Paris: New Eden – Matagot – Review

Theme and What is it?


The dazzling boulevards and historical monuments of Paris have been enveloped by lush vegetation. The once bustling city hub has been hushed to stillness following an apocalyptic event and your goal is to forge a new future. Equip your shelter, manage your resources, and rally a community of survivors, all while making your way through the jungle cityscape.

Paris: New Eden features a clever dice-drafting mechanism that allows you to recruit survivors. Over the span of one year (four seasons), you will endeavor to build your shelter and overcome the array of obstacles that you encounter along the way. The dice allow you to recruit survivors of different types: tinkerers, brawlers, healers, sages, farmers, jacks-of-all-trades, or even useless slackers. At the end of each season, your survivors allow you to bid to improve your shelter. These survivors are recruited in five key areas and central squares of the Paris that we know, each one with different abilities:

The Train Station, which lets you grow your community faster

  • The Restaurant, to collect food to feed your community
  • The Tower, to choose the goals you can fulfill
  • The City Center, which gives you access to special equipment
  • The Bridge, to gain access to new missions

 —description from the publisher

Paris: New Eden is a dice-drafting, auction, bidding, and deck-building game set in a fantastical overgrown Paris after an (unspecified) apocalyptic event. Players draft dice to use abilities and recruit & equip Survivors. Then they acquire buildings to add to their refuge and house their Survivors. The Survivors must be fed, and having combinations of Survivors allows the player to solve Missions. Various activities earn victory points, and the player with the most victory points at the end of four seasons wins the game.

Gameplay Mechanics



  • After placing the game board, a number of dice (according to player count) are rolled for each of the five locations. The rolled dice are placed in their locations.
  • Shuffle and deal 3 Mission cards to each player, who secretly views them, selects one, and discards the others.
  • Shuffle and place Equipment tokens, Survivor tokens, and Event tiles (for Season 1) and place them in their respective slots on the board.
  •  Shuffle the 5 types of Building cards (Tinker, Sage, Farmer, Brawler, and Healer) and place them in their specific slots on the board. The Tinkerer cards have a 6 cards marked “END” that go at the bottom of that deck.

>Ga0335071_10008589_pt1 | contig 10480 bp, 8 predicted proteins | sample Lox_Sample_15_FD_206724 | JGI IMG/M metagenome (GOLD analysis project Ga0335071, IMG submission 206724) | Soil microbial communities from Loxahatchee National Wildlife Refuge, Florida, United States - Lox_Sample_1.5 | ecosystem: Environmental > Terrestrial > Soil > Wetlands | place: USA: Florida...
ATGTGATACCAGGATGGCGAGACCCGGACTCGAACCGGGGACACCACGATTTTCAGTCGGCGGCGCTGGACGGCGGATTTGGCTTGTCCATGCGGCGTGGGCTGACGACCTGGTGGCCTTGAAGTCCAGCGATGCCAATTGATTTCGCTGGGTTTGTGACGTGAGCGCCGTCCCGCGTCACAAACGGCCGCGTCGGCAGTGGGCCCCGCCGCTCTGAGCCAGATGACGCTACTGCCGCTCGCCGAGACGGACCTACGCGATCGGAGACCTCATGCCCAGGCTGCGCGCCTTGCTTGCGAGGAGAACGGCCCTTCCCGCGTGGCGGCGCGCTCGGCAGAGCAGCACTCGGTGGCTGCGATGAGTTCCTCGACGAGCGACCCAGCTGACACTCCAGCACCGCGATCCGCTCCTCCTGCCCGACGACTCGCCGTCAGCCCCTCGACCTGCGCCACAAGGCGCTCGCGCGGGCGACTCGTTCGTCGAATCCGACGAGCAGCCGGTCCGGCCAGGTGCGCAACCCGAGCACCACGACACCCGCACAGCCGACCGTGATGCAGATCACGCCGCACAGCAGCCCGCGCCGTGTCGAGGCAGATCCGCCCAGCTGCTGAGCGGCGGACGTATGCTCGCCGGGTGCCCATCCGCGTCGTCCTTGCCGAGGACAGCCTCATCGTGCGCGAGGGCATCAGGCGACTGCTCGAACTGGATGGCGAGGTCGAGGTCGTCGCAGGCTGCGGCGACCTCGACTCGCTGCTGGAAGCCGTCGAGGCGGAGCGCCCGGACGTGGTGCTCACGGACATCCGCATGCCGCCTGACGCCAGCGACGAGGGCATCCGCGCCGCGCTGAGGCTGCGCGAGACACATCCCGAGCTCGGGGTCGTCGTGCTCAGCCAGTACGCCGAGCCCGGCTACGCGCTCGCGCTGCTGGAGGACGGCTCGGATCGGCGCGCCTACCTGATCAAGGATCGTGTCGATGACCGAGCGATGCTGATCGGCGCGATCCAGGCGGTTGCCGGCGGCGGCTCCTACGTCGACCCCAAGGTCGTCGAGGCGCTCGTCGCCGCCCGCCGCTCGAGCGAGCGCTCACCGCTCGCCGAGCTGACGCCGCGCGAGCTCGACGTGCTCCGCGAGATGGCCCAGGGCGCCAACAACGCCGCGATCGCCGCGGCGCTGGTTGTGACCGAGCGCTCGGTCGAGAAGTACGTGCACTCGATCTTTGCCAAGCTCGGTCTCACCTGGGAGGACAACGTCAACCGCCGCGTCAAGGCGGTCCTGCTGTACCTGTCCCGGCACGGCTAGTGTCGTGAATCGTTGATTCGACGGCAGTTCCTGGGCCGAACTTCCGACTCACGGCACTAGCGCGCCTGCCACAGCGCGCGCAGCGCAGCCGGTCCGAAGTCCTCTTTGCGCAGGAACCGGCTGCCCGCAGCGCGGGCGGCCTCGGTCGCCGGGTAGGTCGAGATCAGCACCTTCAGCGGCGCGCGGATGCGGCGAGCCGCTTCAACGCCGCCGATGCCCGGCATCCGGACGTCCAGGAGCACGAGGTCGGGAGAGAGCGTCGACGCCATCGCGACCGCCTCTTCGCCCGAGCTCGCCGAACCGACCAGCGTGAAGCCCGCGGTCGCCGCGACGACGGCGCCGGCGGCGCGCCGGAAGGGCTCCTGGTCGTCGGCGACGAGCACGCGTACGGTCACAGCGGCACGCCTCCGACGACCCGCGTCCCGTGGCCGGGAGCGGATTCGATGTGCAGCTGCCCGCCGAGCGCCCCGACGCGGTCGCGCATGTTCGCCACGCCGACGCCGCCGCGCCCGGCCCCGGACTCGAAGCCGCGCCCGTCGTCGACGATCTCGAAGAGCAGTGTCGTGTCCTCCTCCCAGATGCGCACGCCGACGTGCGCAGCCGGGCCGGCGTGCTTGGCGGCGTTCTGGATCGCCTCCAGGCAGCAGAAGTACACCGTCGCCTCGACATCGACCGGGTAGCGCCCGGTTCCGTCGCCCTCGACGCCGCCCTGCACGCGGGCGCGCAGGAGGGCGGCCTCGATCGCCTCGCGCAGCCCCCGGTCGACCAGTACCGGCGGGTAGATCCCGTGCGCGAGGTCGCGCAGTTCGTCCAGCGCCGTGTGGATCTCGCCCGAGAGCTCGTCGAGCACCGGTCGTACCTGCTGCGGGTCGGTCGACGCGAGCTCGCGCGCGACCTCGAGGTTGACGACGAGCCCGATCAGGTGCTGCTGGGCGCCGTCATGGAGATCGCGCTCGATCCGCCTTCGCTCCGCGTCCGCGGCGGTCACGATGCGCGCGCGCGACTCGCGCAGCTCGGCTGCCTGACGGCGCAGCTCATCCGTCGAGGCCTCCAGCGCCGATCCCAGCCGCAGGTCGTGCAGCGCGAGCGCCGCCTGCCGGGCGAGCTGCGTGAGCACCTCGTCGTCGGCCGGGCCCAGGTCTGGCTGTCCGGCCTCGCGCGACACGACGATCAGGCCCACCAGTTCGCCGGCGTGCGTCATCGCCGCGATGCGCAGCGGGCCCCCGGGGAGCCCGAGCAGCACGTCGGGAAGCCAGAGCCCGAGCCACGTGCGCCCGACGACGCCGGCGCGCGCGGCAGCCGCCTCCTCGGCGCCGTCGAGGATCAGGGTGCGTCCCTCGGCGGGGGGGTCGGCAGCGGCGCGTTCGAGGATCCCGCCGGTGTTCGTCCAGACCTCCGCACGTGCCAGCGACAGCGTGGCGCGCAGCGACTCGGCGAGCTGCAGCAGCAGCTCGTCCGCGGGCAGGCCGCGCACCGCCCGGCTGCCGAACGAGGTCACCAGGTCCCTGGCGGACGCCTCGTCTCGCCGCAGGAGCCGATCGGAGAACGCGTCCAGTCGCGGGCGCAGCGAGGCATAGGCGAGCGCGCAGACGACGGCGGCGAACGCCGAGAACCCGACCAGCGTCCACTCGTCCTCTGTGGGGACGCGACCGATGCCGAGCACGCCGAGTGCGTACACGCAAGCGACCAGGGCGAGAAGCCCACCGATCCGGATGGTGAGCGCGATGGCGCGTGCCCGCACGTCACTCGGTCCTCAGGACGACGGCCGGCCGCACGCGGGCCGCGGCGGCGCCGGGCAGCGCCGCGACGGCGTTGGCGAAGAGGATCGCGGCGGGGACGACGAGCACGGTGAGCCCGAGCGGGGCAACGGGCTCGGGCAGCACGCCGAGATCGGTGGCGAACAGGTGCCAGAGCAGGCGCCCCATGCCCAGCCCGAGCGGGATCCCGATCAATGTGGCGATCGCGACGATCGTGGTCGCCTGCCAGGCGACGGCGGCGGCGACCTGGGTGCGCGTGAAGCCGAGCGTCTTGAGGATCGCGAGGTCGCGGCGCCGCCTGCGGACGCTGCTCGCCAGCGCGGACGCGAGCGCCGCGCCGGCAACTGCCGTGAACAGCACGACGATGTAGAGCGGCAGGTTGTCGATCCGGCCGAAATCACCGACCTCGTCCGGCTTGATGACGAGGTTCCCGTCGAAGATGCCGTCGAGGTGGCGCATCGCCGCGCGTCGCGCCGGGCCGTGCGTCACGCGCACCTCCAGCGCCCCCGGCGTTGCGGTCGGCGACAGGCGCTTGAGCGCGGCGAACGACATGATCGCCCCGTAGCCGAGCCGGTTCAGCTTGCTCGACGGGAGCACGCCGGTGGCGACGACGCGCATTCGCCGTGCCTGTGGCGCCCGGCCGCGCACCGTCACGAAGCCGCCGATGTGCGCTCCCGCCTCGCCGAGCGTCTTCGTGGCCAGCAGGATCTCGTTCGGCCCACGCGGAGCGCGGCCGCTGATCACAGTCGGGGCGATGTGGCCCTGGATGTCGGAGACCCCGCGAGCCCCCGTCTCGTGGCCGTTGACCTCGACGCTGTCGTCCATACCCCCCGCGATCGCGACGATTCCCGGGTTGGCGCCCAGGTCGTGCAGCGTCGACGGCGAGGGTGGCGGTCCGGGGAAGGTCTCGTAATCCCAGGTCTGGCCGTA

• Lay out the first 3 (only 2 for a 2-player game) cards of each Building type. This creates the ‘building market’ for the game round.
  • Each player takes their board, cube, and disc of matching color.
  • Each player selects a Survivor token and places it in their player area.

On each player’s turn (starting from the first player and proceeding clockwise), in the first phase (called “Gather Survivors”), the player claims a die from a location and performs the location’s action. Play passes to the next player. 

Once all the die have been chosen, the game moves to the next phase, called “Acquire Buildings”. Whichever player took the Binoculars token from the City Center during the first phase gets to go first in this phase. Starting with the Tinkerer building type and moving from type to type, the player with the Binoculars announces their strength, that is, how many Survivors of the building’s type they’ve got (for example, how many Tinkerers when trying to acquire Tinkerer buildings). If the player has at least one of that type, they may also add any “Wild” Survivors to increase their strength. However, these “Wild” Survivors become Slackers — just more mouths to feed in the next phase — so use them carefully. The player with the most strength gets to select their building first. If there is a tie in strength, the player who took the Bat token from the City Center wins all ties for the round.